NASA scientists have discovered that a huge release of methane from gas that had been frozen beneath the ocean floor heated the Earth by up to 13 degrees Fahrenheit 55 million years ago. They used a computer simulation to better understand the role of methane in sudden climate change in the far past. While today?s greenhouse gas studies focus on carbon dioxide, methane is 20 times more potent as a heat-trapping gas in the atmosphere.

In the last 200 years, atmospheric methane has been increasing, along with carbon dioxide. In fact, methane has more than doubled due to decomposing organic materials in wetlands and swamps and emissions from gas pipelines, coal mining, increases in irrigation and livestock flatulence.

However, there is another source of methane, formed from decomposing organic matter in ocean sediments, which is frozen in deposits under the seabed, just as it was over 50 million years ago. ?We understand that other greenhouse gases apart from carbon dioxide are important for climate change today,? says Gavin Schmidt, a researcher at NASA?s Goddard Institute for Space Studies in New York. ?This work should help quantify how important they have been in the past, and help estimate their effects in the future.?

Cold temperatures and high pressure are usually enough to keep methane stable beneath the ocean floor, but that might not always have been the case. A period of global warming, called the Late Paleocene Thermal Maximum (LPTM), occurred around 55 million years ago and lasted about 100,000 years. Scientists believe this was due to a vast release of frozen methane from beneath the sea floor, which led to the earth warming as a result of increased greenhouse gases in the atmosphere.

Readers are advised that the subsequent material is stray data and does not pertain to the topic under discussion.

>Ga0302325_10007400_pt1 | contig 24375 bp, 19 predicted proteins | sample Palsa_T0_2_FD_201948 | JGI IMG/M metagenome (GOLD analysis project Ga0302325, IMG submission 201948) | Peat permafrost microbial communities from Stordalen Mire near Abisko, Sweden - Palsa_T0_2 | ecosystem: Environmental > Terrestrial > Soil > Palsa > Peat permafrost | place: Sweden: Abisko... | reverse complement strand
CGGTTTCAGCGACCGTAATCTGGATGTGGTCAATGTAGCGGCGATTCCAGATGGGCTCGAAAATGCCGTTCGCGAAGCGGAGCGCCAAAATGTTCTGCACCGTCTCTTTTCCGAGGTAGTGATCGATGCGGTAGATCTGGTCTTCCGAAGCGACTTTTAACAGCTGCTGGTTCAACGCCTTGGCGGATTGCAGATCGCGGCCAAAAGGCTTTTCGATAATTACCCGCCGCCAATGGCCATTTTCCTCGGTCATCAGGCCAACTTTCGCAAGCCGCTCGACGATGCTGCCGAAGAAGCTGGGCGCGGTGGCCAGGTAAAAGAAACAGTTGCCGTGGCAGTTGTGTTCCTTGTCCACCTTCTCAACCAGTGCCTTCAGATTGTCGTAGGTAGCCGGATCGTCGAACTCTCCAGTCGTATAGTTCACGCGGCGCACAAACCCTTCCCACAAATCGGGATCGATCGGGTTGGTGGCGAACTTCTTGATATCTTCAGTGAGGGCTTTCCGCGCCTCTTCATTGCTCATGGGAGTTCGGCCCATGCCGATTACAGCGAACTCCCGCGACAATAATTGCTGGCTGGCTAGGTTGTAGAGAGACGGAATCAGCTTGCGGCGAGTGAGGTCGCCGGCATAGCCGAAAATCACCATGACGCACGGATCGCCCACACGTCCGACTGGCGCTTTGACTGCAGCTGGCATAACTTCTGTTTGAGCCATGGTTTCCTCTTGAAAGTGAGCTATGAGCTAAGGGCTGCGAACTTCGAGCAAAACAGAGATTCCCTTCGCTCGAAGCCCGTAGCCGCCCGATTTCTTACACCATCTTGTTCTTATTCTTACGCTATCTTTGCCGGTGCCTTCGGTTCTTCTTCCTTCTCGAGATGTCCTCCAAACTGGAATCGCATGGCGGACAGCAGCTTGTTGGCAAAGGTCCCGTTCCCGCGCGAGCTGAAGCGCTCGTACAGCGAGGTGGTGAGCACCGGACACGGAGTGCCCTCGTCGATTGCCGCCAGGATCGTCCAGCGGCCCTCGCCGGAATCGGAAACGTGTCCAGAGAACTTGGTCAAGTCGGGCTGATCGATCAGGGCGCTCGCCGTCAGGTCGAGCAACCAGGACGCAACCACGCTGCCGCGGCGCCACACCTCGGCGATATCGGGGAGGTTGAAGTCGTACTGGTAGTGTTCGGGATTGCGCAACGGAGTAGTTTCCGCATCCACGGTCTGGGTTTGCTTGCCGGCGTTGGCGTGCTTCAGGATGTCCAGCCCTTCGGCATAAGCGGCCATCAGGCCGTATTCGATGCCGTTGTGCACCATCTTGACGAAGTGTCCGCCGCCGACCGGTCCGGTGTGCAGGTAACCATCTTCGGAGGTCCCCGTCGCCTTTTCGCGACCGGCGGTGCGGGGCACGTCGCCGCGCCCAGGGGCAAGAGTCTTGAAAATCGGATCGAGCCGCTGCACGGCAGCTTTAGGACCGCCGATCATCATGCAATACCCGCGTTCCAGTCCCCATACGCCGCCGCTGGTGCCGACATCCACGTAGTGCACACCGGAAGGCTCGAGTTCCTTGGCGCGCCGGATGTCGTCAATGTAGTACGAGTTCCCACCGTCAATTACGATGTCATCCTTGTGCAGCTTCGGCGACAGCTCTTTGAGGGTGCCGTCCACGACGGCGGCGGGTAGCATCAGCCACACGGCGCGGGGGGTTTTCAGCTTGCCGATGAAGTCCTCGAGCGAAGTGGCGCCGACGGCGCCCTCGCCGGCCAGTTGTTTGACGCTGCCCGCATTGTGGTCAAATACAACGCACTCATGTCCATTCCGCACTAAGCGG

A movement of continental plates, in the area of the Indian subcontinent, may have initiated a release that led to the methane release, Schmidt says. Today we know that when the Indian subcontinent moved into the Eurasian continent, the Himalayas began forming. This uplift of tectonic plates would have decreased pressure on the ocean floor, and caused the large methane release. Once the atmosphere and oceans began to warm, more methane could have thawed and bubbled out. Scientists speculate that current global warming could eventually lead to a similar scenario in the future if the oceans warm up substantially.

?Ten years of methane is a blip, but hundreds of years of atmospheric methane is enough to warm up the atmosphere, melt the ice in the oceans, and change the whole climate system,? Schmidt says. ?If you want to think about reducing future climate change, you also have to be aware of greenhouse gases other than carbon dioxide, like methane and chlorofluorocarbons. It gives a more rounded view, and in the short term, it may end up being more cost-efficient to reduce methane in the atmosphere than it is to reduce carbon dioxide.?

So we may be able to keep driving gas-guzzling SUVs but have to figure out how to reduce cow flatulence? Stay tuned.

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